Skip to content

Find a question

Can’t find what you’re looking for? Ask us a new question!

I withdrew money from my RRSP to buy a house and now I owe tax on the amount I withdrew. Is that correct?



Our response:

A Registered Retirement Savings Plan (RRSP) is an example of a tax-deferred savings plan that is intended to provide you with a source of income at retirement. You receive immediate tax benefits on your contributions since they are tax deductible on your personal income tax return, and money within the plan grows tax-free.

While you can withdraw money from your RRSP tax free to buy a home, there are certain limits and conditions. The government’s Home Buyer’s Plan allows you to borrow up to $25,000 for your first home, as long as you pay it back over the next 15 years. Learn more about withdrawing money from your RRSP before you retire.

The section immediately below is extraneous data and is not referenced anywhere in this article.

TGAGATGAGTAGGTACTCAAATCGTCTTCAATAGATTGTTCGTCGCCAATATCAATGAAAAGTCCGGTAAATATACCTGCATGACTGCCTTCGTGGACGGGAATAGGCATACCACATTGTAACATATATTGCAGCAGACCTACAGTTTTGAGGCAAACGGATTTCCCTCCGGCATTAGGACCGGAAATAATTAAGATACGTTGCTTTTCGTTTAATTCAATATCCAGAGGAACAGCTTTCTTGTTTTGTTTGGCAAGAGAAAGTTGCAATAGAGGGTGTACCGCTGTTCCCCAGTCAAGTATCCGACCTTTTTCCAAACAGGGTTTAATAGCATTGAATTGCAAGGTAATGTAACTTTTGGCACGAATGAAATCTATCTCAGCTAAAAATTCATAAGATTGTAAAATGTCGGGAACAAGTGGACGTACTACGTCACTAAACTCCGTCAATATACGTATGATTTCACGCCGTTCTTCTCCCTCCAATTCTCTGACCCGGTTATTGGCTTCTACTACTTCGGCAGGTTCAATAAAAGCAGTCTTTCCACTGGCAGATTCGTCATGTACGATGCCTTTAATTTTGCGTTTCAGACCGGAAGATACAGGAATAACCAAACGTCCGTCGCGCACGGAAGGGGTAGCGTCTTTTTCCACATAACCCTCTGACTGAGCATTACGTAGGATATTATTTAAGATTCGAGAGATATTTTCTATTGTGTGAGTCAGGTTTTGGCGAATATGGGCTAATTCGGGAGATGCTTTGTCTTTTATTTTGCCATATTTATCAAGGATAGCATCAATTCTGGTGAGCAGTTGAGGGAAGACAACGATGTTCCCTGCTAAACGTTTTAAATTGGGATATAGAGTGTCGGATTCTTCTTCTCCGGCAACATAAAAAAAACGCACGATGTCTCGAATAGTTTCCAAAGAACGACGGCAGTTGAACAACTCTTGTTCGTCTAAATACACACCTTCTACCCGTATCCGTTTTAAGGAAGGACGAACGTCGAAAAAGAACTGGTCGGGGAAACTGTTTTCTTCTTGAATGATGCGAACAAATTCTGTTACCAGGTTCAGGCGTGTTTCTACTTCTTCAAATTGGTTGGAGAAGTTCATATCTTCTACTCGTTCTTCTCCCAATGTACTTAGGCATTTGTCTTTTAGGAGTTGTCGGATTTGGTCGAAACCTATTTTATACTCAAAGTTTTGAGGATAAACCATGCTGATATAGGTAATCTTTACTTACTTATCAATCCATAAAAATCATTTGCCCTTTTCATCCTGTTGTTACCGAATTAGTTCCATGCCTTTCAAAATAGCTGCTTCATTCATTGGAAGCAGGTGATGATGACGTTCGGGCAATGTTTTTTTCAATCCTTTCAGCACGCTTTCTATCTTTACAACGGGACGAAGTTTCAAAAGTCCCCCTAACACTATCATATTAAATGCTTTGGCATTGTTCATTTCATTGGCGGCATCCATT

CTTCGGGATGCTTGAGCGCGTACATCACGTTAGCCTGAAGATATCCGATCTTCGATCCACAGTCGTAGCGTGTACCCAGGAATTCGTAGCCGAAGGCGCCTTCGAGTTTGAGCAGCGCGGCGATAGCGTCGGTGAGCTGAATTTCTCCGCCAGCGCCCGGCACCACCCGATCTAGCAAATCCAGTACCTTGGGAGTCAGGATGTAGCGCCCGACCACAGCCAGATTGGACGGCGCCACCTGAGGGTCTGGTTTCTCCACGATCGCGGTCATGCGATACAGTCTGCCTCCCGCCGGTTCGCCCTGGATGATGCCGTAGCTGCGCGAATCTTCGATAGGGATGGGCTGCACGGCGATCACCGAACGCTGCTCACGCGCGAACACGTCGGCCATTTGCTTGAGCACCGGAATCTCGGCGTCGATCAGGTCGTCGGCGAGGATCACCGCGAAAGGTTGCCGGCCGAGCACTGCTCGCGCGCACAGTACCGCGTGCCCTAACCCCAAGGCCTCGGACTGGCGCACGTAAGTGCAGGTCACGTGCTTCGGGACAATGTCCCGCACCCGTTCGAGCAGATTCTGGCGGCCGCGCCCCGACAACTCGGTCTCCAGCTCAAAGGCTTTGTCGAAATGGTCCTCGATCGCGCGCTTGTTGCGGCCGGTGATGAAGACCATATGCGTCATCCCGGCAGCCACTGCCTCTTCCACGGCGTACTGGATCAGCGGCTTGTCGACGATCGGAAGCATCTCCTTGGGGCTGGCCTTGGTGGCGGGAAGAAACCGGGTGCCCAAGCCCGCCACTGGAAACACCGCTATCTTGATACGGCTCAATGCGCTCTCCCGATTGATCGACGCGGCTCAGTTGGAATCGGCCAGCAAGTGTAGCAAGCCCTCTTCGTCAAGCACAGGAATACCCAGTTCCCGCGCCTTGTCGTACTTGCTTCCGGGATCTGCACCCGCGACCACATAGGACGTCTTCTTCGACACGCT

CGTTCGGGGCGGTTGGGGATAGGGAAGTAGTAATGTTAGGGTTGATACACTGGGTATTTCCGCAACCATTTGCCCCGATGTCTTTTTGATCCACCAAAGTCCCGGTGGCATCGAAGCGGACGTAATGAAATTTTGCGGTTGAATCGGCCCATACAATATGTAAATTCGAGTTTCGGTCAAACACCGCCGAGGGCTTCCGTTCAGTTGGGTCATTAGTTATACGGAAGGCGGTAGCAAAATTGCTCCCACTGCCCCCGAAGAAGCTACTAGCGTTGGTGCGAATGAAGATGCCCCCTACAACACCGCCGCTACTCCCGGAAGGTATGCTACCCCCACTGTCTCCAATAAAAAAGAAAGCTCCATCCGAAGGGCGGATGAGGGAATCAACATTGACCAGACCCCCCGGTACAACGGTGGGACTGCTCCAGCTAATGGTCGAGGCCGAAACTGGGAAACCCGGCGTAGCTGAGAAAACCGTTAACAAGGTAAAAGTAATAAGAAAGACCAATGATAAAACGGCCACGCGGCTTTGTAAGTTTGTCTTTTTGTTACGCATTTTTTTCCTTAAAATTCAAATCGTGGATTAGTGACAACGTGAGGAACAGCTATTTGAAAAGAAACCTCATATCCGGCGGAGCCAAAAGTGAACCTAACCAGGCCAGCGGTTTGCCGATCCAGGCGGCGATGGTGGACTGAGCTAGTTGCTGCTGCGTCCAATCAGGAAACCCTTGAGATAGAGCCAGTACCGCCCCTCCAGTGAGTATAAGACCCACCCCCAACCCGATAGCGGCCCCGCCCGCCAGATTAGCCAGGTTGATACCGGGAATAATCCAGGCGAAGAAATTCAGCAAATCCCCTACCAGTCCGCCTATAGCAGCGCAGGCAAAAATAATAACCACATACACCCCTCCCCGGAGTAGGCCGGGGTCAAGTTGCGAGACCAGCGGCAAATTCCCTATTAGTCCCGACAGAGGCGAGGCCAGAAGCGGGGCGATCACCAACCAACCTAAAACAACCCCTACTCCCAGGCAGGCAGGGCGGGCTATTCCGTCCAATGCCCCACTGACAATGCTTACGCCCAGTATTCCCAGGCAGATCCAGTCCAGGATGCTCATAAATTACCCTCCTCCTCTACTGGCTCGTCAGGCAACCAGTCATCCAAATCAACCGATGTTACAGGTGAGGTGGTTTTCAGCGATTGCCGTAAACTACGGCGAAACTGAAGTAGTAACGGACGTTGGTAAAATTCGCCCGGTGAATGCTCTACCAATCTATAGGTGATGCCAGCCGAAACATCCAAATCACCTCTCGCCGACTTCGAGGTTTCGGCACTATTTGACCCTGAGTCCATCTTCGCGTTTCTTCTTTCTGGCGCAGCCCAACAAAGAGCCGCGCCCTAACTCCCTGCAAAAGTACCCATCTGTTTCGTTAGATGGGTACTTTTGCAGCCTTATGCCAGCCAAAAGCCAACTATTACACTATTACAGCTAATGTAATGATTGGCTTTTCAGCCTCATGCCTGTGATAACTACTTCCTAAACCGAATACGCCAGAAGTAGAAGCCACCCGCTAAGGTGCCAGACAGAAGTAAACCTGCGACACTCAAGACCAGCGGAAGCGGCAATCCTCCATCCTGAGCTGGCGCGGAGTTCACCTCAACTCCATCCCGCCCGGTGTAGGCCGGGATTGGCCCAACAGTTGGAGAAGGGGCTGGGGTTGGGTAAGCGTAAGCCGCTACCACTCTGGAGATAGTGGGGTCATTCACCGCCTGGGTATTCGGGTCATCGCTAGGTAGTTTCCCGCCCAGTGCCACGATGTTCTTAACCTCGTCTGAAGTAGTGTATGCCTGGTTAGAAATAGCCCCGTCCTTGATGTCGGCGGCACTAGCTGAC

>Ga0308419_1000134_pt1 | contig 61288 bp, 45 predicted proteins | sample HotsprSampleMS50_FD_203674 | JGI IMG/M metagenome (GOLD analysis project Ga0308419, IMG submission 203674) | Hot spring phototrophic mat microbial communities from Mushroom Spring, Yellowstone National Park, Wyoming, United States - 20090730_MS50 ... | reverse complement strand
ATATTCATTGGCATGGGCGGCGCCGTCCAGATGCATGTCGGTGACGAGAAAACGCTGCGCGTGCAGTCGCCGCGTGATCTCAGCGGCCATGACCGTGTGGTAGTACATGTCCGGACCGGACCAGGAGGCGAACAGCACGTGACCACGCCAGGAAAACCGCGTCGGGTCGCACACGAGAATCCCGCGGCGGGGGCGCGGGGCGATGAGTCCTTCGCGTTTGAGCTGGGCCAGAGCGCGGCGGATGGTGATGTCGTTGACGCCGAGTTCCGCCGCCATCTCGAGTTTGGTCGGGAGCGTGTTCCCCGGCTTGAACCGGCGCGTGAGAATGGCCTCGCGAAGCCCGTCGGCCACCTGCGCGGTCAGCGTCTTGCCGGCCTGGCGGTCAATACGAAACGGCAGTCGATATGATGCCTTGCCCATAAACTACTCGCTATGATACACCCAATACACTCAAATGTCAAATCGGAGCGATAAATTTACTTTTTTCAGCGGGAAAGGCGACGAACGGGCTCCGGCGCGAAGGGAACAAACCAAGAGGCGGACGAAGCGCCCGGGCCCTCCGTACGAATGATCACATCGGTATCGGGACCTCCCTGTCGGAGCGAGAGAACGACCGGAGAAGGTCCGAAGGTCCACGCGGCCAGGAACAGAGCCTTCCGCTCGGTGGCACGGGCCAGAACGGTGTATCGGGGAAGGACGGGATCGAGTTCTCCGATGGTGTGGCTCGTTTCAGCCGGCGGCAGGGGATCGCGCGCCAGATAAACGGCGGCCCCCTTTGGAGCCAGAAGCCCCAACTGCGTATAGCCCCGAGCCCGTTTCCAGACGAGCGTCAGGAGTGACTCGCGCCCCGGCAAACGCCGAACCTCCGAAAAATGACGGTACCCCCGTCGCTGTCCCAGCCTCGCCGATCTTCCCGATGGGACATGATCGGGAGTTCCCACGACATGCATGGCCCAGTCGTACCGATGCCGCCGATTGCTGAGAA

Any funds taken from an RRSP that don’t meet the conditions of the Home Buyer’s Plan are fully taxable as income in the year you withdraw them. At the time of withdrawal, you will immediately pay a withholding tax. The withholding tax is between 10% and 30%, depending on how much you withdraw (in all provinces except Quebec). You will also have to report the full amount as income in your personal tax return in the year you withdraw it but will receive a credit for the withholding tax paid. Depending on how much you’ve withdrawn, you may need to pay more. The Canada Revenue Agency (CRA) has information on tax rates on withdrawals.

Speak to a qualified tax professional to receive clarification on your own situation.

Can’t find what you’re looking for?

Copy the URL to share:

  Share the site: